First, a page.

If you plan on lining the roof of
your home, measure the length
of it from below by running a
tape measure from one side of
the yard to the other. This will
help take into account the extra
30-50 feet for the roof's peak.
The numbers you generate will
give you a rough estimate of how
many feet you will need to buy.
Take your totals to the store and
match your needs up against the
length indicated on the side of
the boxes of lights. You may
want to buy a mixture of long
and short strings, to fill any holes
and prevent excess. Don't forget
that you will likely a couple of
extension cords into the process.;


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New and Used Tires and Rims
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.2 51 to


get ones rated for outdoor use.
This may seem obvious, but
don't ever cut a string of lights
because it's too long!
For trees, you will need
about 100 lights per foot for a
well-decorated tree with small
lights. (You can halve that num-
ber if you are using the bigger
bulbs.) You can definitely pile on
more, but just be sure not to
string together more sets of lights
than indicated on the box. Be
mindful of your circuits, too.
This brings us to?
Calculating Wattage
While you may want to wow
your neighbors this season, you
don't want to overload your cir-
cuits. Most homes can take
about 2400 watts for all of your
appliances. To find out how
many watts you are using, multi-
ply the number of bulbs by their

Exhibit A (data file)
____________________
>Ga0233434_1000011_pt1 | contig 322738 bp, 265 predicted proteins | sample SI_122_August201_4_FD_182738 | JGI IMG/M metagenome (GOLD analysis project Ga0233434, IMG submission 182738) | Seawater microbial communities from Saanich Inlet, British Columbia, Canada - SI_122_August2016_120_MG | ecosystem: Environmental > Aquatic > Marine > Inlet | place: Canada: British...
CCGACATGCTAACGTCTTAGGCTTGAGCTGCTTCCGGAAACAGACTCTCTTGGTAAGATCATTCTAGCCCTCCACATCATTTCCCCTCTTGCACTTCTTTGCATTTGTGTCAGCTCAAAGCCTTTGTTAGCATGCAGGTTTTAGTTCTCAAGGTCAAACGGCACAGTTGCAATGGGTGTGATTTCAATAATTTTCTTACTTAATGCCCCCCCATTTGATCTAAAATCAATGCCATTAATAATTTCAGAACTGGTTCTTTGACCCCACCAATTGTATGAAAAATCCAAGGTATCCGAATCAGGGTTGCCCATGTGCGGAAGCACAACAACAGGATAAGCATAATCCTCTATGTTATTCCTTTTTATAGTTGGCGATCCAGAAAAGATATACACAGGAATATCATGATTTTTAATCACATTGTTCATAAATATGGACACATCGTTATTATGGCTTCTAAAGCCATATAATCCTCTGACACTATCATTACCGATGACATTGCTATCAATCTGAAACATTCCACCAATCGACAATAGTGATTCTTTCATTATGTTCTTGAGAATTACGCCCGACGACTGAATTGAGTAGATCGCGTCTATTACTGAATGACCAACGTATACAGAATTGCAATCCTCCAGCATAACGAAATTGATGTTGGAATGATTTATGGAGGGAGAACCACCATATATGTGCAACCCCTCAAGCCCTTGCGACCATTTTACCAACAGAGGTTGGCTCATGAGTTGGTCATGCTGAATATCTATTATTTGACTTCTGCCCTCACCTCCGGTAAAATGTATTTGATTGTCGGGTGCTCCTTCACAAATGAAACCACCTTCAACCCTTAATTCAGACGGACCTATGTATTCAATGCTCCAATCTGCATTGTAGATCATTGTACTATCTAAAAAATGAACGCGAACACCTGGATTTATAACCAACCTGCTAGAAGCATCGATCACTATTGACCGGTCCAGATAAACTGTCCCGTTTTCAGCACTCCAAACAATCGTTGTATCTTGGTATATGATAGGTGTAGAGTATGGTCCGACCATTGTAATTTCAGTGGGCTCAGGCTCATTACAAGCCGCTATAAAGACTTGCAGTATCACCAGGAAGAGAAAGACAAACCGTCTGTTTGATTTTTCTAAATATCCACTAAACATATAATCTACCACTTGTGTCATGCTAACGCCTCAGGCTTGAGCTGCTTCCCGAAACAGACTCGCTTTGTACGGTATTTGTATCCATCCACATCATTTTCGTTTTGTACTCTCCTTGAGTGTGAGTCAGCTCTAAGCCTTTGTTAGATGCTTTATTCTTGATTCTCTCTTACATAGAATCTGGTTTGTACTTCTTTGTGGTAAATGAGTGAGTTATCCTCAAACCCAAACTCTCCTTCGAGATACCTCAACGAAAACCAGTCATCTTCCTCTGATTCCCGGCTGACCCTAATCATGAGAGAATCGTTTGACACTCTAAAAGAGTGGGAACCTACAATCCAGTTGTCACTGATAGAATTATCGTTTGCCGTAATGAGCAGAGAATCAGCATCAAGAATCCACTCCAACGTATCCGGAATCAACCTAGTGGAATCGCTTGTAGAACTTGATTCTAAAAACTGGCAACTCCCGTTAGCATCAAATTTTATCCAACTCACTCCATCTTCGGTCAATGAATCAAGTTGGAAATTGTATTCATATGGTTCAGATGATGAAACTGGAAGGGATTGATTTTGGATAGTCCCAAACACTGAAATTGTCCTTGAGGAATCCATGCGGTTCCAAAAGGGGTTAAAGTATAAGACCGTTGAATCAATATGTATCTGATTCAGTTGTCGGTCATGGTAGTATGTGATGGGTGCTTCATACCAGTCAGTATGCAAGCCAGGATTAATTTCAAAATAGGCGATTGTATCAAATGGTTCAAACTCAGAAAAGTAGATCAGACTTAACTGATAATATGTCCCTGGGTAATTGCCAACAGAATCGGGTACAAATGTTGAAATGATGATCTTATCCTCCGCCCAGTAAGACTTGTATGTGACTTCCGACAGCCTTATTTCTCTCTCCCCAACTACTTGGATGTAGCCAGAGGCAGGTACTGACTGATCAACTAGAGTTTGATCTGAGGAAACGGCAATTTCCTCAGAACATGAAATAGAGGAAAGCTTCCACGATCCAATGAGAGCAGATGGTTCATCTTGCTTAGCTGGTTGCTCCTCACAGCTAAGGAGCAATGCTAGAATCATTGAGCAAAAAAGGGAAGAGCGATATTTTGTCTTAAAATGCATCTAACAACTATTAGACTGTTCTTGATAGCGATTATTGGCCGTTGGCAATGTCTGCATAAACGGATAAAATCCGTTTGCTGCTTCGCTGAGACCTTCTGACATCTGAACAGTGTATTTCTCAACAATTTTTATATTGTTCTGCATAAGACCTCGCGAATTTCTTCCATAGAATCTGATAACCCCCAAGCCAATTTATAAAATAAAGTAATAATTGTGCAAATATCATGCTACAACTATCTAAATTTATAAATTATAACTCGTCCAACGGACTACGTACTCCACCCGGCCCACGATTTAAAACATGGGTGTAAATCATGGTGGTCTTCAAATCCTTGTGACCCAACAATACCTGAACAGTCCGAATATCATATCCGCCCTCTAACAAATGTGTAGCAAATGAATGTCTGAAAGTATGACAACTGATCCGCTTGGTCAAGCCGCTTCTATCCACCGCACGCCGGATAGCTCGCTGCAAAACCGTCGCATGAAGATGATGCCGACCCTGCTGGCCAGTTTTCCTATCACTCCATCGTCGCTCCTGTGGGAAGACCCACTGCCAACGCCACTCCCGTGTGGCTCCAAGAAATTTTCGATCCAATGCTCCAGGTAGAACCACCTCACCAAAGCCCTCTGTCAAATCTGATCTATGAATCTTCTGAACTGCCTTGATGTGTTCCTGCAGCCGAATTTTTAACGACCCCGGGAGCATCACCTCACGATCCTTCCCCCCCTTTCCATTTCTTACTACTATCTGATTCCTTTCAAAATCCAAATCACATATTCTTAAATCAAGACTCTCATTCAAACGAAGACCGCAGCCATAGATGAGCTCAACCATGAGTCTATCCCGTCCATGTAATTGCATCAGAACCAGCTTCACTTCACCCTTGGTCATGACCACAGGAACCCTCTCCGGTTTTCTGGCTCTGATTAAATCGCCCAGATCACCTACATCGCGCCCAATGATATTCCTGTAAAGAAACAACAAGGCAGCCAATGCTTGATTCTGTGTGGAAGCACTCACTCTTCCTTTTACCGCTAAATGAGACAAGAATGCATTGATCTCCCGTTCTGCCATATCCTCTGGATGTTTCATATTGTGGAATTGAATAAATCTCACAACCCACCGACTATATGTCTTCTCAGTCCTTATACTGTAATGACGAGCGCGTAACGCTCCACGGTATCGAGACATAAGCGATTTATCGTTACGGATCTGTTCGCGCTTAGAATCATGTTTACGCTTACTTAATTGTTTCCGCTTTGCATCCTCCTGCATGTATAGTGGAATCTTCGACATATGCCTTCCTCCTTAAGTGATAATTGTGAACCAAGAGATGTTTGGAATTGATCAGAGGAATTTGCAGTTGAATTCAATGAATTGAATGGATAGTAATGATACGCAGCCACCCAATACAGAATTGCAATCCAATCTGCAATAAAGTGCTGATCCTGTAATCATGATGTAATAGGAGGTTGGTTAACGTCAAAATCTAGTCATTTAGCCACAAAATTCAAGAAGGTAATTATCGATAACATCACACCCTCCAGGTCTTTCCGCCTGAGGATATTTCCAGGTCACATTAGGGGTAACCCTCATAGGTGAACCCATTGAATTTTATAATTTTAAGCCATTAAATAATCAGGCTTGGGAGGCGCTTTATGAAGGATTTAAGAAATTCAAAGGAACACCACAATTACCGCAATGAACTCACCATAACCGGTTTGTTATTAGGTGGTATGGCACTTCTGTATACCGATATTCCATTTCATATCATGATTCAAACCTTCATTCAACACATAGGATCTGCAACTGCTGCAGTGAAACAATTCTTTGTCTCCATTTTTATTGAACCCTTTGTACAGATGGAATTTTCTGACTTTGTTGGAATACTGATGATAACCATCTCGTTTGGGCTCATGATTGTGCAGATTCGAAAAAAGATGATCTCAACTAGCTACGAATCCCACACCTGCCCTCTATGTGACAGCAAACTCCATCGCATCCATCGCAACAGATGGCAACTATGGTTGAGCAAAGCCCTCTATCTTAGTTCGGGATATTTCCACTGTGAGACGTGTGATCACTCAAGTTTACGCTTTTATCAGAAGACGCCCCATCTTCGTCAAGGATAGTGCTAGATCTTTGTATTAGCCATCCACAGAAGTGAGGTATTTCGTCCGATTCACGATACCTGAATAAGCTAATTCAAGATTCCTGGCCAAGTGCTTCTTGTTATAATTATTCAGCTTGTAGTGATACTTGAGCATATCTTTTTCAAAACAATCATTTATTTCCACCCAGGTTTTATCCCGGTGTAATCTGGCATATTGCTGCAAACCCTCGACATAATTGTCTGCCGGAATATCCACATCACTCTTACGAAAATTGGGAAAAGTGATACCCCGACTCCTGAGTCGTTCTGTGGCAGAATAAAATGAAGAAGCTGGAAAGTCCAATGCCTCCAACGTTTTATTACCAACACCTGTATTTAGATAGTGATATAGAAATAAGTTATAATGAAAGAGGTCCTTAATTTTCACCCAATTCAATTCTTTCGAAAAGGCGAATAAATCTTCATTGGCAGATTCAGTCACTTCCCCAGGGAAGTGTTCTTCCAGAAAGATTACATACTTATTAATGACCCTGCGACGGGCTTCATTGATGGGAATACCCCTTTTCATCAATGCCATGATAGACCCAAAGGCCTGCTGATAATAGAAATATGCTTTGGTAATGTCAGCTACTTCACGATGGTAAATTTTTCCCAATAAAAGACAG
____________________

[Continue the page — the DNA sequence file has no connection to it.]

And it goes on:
wattage. For example, if you
have 100 bulbs at 2.5 watts, the
total wattage for the string .of
lights is 250. If you regularly
blow fuses, you may not want to
go too crazy decking the halls,
otherwise there will be plenty of
trips to the circuit breaker! The
wattage may be in small print,
but it should be indicated on the
box.
Hanging Lights
Before you get started,
unroll the string of lights and
make sure they all work. Replace
any broken or non working
bulbs; if necessary. Also, stretch
out the strings to ensure they
aren't twisted or knotted.
Remember to look for any frays
in the wires.
Hanging lights from the roof
involves placing a clip,, nail or
hook every foot or so and drap-
ing the string of lights around it.
Test the clips/nails/hooks to see
whether or not it will hold the
weight of the lights. Whatever
you do, do not staple or nail your
lights directly to the roof! This
could cause holes-in the roof as
well as cutting and causing the


wires to fray, which is dangerous.
Also, make sure whatever you
hang your lights from is not bro-
ken and/or sharp on the off
chance they would damage the
wiring.
Safety Tip!: Ensure that your
ladder is tall enough for you to
work comfortably. Avoid over-
reaching as it throws off your
center of gravity. And always
work from the ground up rather
than hanging off the edge of
your roof.
Install the hanging devices
to the eave of your roof placing
one about every two feet, then go
back and hang the lights. Stretch
them taut so there is not too
much drooping. Once New
Year's Day has come, you may
want to just leave the hooks in
the roof so you will have half the
job to do next year.
Let There be (Festive) Light!